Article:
Fractal tree index
This article has multiple issues. Please help improve it or discuss these issues on the talk page. (Learn how and when to remove these template messages)
|Fractal tree index|
|Invented by||Michael A. Bender, Martin Farach-Colton, Bradley C. Kuszmaul|
|Time complexity in big O notation|
In computer science, a fractal tree index is a tree data structure that keeps data sorted and allows searches and sequential access in the same time as a B-tree but with insertions and deletions that are asymptotically faster than a B-tree. Like a B-tree, a fractal tree index is a generalization of a binary search tree in that a node can have more than two children. Furthermore, unlike a B-tree, a fractal tree index has buffers at each node, which allow insertions, deletions and other changes to be stored in intermediate locations. The goal of the buffers is to schedule disk writes so that each write performs a large amount of useful work, thereby avoiding the worst-case performance of B-trees, in which each disk write may change a small amount of data on disk. Like a B-tree, fractal tree indexes are optimized for systems that read and write large blocks of data. The fractal tree index has been commercialized in databases by Tokutek. Originally, it was implemented as a cache-oblivious lookahead array, but the current implementation is an extension of the Bε tree. The Bε is related to the Buffered Repository Tree. The Buffered Repository Tree has degree 2, whereas the Bε tree has degree Bε. The fractal tree index has also been used in a prototype filesystem. An open source implementation of the fractal tree index is available, which demonstrates the implementation details outlined below.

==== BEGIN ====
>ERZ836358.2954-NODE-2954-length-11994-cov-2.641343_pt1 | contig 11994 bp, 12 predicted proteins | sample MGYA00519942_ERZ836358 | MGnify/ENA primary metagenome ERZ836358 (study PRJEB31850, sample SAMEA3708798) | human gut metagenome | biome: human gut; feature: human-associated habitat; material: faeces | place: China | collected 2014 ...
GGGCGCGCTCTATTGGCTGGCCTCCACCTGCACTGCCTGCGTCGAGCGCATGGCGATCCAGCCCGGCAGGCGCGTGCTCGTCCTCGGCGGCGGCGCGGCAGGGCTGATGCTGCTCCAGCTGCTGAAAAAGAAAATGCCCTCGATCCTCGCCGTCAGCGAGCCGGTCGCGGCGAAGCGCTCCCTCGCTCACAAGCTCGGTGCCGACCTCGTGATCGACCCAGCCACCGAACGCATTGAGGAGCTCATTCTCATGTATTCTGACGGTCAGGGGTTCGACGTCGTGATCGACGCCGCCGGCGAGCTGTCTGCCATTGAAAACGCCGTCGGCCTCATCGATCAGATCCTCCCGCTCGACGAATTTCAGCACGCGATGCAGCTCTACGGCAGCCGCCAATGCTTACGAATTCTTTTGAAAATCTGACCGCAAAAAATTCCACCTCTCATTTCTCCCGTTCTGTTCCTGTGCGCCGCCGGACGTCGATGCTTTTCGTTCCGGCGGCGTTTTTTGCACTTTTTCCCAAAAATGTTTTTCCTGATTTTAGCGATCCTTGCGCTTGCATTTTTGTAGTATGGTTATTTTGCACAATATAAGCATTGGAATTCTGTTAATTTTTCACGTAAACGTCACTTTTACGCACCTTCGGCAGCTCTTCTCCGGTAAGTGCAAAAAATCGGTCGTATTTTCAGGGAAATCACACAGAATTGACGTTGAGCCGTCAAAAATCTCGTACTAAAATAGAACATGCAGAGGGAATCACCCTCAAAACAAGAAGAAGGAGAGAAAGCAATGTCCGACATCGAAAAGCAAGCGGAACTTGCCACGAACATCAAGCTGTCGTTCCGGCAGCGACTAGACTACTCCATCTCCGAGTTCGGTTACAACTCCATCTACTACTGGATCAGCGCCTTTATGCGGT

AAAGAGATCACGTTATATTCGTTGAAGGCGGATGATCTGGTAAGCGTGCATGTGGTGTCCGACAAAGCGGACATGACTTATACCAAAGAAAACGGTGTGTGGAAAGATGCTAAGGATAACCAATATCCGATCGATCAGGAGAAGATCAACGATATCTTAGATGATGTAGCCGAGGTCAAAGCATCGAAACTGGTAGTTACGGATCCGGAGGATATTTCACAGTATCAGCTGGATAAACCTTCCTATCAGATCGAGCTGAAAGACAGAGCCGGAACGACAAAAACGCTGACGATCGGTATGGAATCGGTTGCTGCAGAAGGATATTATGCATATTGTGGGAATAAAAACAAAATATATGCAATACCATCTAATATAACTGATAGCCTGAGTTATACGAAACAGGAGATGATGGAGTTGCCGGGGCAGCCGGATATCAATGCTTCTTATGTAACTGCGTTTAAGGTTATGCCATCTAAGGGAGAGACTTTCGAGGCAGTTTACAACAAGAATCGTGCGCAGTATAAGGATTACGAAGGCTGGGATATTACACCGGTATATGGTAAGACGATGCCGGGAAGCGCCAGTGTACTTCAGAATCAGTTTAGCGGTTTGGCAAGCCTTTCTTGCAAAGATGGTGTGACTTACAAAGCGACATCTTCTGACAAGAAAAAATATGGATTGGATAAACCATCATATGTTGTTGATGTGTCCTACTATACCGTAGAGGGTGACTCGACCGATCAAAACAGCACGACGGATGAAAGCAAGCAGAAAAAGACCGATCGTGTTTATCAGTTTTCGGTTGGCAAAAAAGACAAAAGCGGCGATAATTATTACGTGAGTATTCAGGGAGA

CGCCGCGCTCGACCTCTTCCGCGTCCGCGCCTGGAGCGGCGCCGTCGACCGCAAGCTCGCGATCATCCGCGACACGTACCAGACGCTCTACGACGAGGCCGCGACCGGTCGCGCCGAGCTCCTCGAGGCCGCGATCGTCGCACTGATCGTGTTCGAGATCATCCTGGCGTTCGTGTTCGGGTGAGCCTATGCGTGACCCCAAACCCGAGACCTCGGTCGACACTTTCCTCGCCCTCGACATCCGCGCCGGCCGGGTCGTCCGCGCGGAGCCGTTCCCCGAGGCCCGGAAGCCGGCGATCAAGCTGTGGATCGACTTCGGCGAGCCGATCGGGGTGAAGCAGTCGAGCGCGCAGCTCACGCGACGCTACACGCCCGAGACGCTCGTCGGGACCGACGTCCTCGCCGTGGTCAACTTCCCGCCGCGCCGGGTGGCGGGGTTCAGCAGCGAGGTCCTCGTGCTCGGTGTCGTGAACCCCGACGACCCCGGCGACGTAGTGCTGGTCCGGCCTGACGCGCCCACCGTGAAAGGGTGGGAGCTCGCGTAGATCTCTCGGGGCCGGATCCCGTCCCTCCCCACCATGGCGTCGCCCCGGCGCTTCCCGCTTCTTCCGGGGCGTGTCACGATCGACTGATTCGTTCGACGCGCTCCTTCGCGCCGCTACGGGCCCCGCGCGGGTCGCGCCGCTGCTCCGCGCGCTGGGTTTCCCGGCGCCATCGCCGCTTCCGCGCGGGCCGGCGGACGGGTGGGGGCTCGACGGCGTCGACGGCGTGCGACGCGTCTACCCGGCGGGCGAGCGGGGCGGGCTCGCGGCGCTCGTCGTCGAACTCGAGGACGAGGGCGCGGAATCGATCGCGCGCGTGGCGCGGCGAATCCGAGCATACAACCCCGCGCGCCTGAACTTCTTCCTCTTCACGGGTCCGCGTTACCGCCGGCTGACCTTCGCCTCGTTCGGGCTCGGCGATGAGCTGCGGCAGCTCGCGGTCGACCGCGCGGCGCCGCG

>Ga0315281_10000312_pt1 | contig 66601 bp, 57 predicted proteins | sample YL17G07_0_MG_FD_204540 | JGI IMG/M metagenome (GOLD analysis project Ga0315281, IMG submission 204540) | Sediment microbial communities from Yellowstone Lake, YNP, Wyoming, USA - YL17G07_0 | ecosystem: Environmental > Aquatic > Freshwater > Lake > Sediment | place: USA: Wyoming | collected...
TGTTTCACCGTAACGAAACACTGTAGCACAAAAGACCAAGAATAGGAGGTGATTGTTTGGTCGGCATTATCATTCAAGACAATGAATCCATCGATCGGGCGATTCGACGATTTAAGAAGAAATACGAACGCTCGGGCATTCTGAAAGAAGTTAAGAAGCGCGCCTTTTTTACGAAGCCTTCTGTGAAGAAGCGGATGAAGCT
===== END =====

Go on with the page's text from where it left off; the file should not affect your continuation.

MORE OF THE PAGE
In fractal tree indexes, internal (non-leaf) nodes can have a variable number of child nodes within some pre-defined range. When data is inserted or removed from a node, its number of child nodes changes. In order to maintain the pre-defined range, internal nodes may be joined or split. Each internal node of a B-tree will contain a number of keys that is one less than its branching factor. The keys act as separation values which divide its subtrees. Keys in subtrees are stored in search tree order, that is, all keys in a subtree are between the two bracketing values. In this regard, they are just like B-trees.
Fractal tree indexes and B-trees both exploit the fact that when a node is fetched from storage, a block of memory, whose size is denoted by , is fetched. Thus, nodes are tuned to be of size approximately . Since access to storage can dominate the running time of a data structure, the time-complexity of external memory algorithms is dominated by the number of read/writes a data structure induces. (See, e.g., for the following analyses.)
In a B-tree, this means that the number of keys in a node is targeted to be enough to fill the node, with some variability for node splits and merges. For the purposes of theoretical analysis, if keys fit in a node, then the tree has depth , and this is the I/O complexity of both searches and insertions.